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How a Book is Made: The Glue That Binds

| Books

Years ago, Friesens used PUR (Polyurethane reactive glue) to bind their softcover books when requested. The result at the time was not significantly better than the regular hot melt glue we also used. It was costlier, so we went away from using it. Over time, suppliers improved PUR glue significantly making it a user-friendly and more reliable product to work with,

Our new Muller Martini Bolero Perfect Binder has the option to use a regular hot melt glue or PUR glue. When we run coated stock jobs on our perfect binder with our regular hot melt glue, we can run into difficulties whereby the glue does not flow nicely into the sections and contact all the pages of the book. If we cannot get the glue to contact all the pages, the pages can fall out of the book more easily. Therefore, at times we have had to grind the spine down slightly to allow better flow of the glue to each page of the book. If we grind too much, and the pages of the book become single sheets, the hot melt glue is not aggressive enough to bite and hold the sheets of coated stock and create a high quality bond. In some instances, that makes it easier for the single page sheets. It is a constant battle between grinding too much and getting glue to contact each page.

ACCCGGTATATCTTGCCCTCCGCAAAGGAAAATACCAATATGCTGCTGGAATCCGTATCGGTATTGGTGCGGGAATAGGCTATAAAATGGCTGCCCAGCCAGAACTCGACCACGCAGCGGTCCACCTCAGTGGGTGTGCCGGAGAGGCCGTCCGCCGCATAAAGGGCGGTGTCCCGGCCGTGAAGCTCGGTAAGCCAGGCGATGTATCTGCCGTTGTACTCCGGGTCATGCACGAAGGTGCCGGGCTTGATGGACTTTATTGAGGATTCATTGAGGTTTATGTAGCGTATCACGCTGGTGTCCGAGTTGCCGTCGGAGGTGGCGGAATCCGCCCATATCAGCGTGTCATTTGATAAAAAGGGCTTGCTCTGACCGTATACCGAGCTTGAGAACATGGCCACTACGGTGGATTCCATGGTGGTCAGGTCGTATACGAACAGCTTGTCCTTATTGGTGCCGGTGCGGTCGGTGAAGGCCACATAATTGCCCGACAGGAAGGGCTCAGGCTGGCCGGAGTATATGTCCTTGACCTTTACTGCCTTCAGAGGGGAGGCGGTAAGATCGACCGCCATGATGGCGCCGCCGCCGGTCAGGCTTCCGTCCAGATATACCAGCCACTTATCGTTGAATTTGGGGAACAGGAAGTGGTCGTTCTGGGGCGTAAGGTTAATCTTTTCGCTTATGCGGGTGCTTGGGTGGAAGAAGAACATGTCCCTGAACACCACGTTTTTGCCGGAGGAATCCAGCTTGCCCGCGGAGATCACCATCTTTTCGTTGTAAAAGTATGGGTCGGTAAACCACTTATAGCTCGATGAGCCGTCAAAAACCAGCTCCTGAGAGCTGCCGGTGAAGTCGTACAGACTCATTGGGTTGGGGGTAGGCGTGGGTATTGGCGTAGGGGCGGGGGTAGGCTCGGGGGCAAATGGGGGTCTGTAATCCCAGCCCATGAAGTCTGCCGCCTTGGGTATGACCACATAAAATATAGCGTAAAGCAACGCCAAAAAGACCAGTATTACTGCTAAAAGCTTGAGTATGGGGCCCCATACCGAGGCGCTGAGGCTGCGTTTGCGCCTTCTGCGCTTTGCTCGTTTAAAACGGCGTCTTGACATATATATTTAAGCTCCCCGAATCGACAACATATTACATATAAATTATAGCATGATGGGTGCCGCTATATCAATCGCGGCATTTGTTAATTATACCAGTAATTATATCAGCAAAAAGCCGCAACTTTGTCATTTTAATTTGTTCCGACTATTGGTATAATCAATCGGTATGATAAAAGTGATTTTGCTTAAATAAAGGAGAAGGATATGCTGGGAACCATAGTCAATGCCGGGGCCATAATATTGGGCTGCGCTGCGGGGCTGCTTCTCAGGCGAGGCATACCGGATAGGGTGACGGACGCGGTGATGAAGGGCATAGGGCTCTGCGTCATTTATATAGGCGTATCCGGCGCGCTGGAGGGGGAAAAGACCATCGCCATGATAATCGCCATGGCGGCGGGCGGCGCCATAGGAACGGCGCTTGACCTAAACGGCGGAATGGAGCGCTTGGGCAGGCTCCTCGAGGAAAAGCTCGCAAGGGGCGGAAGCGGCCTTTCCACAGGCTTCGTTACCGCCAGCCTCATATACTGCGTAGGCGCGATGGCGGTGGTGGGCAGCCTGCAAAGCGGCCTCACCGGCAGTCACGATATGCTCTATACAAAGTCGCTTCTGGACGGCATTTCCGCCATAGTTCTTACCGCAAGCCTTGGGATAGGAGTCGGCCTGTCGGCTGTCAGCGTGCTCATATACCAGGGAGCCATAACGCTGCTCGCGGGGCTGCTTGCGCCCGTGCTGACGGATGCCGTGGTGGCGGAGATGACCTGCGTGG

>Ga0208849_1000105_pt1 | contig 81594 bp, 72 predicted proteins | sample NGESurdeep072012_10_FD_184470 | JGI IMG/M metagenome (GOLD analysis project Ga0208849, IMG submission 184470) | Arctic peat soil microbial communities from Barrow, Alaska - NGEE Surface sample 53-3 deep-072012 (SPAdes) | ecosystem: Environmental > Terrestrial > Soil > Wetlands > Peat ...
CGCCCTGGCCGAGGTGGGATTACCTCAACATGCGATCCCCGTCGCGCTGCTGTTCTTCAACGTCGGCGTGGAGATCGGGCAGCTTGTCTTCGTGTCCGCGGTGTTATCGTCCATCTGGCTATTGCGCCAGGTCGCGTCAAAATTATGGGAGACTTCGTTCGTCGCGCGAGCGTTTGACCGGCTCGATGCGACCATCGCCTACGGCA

Using PUR glue is a great solution to the problem surrounding the perfect binding of coated stock books. Here are some qualities and details that PUR glue offers:

  • PUR glue is an aggressive glue that bites nicely into all types of materials, especially coated stocks.
  • PUR glue is very flexible when applying a thin layer (if you apply too thick of a layer it becomes rigid).
  • PUR glue requires us to grind the sections to single pages and allows us to apply the thinnest layer of glue possible and ensure the glue touches every page of the book.
  • PUR glue takes longer to cure than hot melts. It uses the moisture in the air for curing and takes twenty-four hours to fully cure when a thin layer is used. We cannot use PUR glue for notch-bound books, as the PUR glue layer would be too thick and the glue may not fully cure. It also would create a very stiff book.

In the past we recommended a coated stock job be sewn instead of perfect bound for the most flexibility and strength. While we still believe sewing is the strongest and the most flexible method, we also believe PUR glue binding to be a close second and gives our customers a quality product.

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